Well, after disappointing experiences with Snapdragon 615-617 phones, I’d have probably been the first to echo that view, but that view quickly changes when you get to experience Qualcomm’s new Snapdragon 652 SoC, an octo-core chipset comprising four 1.8 GHz Cortex-A72 cores, and four 1.2 GHz Cortex-A53 cores.
It almost takes on last year’s Snapdragon 810 SoC, only with a little less heat in the process – which means less throttling and a more stable overall performance. Oh, and less impact on the battery.
All things considered, this phone flies. It’s not Nexus 6P speed. It’s not G5, Galaxy S7 or Note 7 speed either, but I’d challenge you to use any of those alongside this and notice a real difference.
3GB of RAM, 32GB of internal storage and a memory card slot makes this a good all-round offering that will not disappoint in the performance department.
The wonderful 5.5-inch Quad-HD AMOLED screen could be seen as the icing on the cake, but perhaps the best thing is the thing you can’t see from any photos. And that’s the quality of the sound output from the twin speakers, fitted top and bottom and pointing directly at your face.
Front-facing speakers should be standard on all phones, or at least anything that has a screen that encourages you to sit on the couch and watch a film instead of turning on the TV. We all do it, right? After all, you can take your phone with you as you move around the house.
Decent speakers, with punchy bass, not only makes film watching more pleasurable, but it also works great for listening to the radio or music.
The speakers on the Platinum 7 are very loud. So loud in fact that I even recorded a short video of the phone outside a pub on a busy road. Boy could you create mischief on public transport with this thing (don’t).
Day to day Experience
Having had the Platinum 7 in my possession for some time, I really got a good chance to test out how it fared day-to-day. By supporting 4G+, I enjoyed good speeds on Vodafone’s network in places where it has rolled out 2600MHz, or even switched 3G 2100MHz to 4G.
Coverage is improving on a weekly basis, and the Cat 6 phone supports speeds of up to 300Mbps down and 50Mbps up.
The 3,000mAh battery also never got me too worried, even with such a large and bright display. It was hard to get the phone hot in normal use, and so it was easy to get a full day of usage from it.
Charging the battery is via a micro-USB port rather than USB-C, and it is in an offset position that’s the other side to the Ultra 7. I am not sure why TCL couldn’t manage to put the port in the middle on either phone, and one day I would love to find out.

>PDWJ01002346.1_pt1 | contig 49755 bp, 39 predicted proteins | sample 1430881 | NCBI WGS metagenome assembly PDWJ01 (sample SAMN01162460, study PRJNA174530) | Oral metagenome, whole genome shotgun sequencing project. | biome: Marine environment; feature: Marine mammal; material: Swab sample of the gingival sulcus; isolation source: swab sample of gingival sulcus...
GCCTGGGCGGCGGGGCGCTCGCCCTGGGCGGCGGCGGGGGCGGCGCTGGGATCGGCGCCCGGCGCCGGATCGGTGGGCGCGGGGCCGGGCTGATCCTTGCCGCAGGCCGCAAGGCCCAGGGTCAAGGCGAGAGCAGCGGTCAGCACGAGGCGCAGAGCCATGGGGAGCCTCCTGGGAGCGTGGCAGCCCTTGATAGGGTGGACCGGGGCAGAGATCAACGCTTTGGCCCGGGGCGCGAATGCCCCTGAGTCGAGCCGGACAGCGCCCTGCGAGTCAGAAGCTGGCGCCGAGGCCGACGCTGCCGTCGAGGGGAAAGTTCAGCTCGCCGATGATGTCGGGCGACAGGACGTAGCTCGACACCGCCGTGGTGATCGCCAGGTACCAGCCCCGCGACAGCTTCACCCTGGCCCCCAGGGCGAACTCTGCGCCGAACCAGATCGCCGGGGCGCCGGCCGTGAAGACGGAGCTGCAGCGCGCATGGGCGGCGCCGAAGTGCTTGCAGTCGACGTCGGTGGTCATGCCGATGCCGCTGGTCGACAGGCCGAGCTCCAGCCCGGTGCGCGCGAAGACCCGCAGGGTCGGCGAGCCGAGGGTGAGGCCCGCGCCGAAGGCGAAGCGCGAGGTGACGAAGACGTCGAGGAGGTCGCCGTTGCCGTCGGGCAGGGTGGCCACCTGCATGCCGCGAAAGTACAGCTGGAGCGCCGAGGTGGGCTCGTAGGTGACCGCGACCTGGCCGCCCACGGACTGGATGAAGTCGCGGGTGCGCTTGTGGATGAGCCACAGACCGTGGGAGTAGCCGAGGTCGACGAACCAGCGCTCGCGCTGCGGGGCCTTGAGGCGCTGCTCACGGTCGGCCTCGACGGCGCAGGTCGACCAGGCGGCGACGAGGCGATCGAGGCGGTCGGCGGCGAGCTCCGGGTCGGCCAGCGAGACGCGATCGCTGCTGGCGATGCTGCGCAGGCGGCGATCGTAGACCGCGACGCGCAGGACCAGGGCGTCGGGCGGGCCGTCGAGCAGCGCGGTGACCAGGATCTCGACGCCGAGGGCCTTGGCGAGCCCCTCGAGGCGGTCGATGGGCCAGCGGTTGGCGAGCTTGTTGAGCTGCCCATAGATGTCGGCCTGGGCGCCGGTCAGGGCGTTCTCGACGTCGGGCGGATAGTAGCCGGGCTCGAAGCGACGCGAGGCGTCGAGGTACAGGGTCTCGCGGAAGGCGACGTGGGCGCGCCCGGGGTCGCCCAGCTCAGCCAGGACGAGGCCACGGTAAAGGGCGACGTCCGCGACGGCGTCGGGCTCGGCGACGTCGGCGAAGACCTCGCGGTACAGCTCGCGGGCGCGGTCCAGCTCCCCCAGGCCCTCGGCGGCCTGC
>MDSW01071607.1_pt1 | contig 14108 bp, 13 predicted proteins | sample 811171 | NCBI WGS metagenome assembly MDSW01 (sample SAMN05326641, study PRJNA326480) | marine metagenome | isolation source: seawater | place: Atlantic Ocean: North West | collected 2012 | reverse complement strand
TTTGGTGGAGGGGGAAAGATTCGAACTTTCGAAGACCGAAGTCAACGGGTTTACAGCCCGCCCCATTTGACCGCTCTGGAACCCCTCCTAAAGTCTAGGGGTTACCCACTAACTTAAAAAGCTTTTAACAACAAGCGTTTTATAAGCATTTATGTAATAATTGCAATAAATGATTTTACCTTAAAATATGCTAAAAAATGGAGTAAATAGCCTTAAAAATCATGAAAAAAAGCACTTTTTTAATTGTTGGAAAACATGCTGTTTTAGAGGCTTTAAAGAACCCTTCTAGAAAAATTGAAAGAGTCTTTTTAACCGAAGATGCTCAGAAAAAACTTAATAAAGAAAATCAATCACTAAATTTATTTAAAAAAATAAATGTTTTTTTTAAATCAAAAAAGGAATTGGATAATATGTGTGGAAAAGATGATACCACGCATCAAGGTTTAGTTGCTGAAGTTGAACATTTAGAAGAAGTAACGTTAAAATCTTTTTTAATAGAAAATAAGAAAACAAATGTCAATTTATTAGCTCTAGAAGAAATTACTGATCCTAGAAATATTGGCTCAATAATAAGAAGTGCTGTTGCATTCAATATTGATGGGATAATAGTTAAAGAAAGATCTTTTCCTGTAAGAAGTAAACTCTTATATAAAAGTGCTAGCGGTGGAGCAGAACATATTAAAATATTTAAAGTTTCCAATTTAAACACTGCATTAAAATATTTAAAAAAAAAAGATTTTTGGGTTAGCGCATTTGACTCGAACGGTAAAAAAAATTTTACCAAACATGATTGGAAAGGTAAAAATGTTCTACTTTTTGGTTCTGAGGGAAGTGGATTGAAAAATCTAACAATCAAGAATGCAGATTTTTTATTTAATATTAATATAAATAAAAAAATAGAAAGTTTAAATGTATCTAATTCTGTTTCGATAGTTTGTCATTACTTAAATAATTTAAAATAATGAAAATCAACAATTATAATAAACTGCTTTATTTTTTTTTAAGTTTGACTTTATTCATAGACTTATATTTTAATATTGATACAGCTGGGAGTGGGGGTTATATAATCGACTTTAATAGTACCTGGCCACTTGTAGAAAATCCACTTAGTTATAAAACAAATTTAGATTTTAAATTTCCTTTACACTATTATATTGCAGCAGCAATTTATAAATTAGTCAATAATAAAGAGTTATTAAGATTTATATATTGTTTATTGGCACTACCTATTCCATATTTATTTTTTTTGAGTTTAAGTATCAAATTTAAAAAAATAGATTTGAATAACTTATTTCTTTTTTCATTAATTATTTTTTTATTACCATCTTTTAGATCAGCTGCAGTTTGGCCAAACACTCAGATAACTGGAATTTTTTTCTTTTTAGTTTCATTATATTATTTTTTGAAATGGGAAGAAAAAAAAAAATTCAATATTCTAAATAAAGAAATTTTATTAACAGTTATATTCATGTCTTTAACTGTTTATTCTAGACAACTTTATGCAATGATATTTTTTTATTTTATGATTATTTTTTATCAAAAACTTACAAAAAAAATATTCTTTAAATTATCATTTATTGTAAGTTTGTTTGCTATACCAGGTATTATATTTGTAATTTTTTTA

The phone supports Qualcomm’s Quick Charge 3.0 fast charging system, which is another great addition.
The key concern on the Platinum 7 is the camera. It’s average. But the screen and audio quality excels. Battery life is good (with fast charging when required) and a great performance that is up there with the flagships of late 2015 and early 2016.
At £300, it will probably make it less of an impulse buy that a sub-£150 phones can encourage. The nearest competitor is the (now more expensive) OnePlus Three. That will beat this in the overall performance department, along with even faster charging.
But the OnePlus Three only comes with a 1080×1920 pixel screen resolution and no front-facing speakers. Nor is there any memory expandability, although you do get 6GB of RAM versus the 3GB here. In my opinion, 3GB is more than Android needs, and 6GB is overkill. Maybe that will change in the future, but for now it’s more about playing the numbers game than bringing major benefits.
So, all things considered, the Platinum 7 is a very decent phone. It’s around half the price of many other flagships, but of course means you’ll need to sign up to Vodafone to be able to get one – unless you get it unlocked.
Hopefully Vodafone will now continue to release phones of this calibre in the future, and other networks might decide to give it a go instead of going only for the cheaper end of the market.
Platinum 7 Camera Images
Vodafone Smart Ultra 7 vs Smart Platinum 7
I much prefer the Platinum 7 to the Smart Ultra 7, but of course there’s a significant price premium on the former (as in it is more than twice the price), which perhaps makes it almost an invalid comparison. The upside is that Vodafone now has a number of phones to suit all budgets, and while the Platinum 7 stands out, as you’d expect, the cheaper models all have positive features for their respective price points.
More info: Vodafone website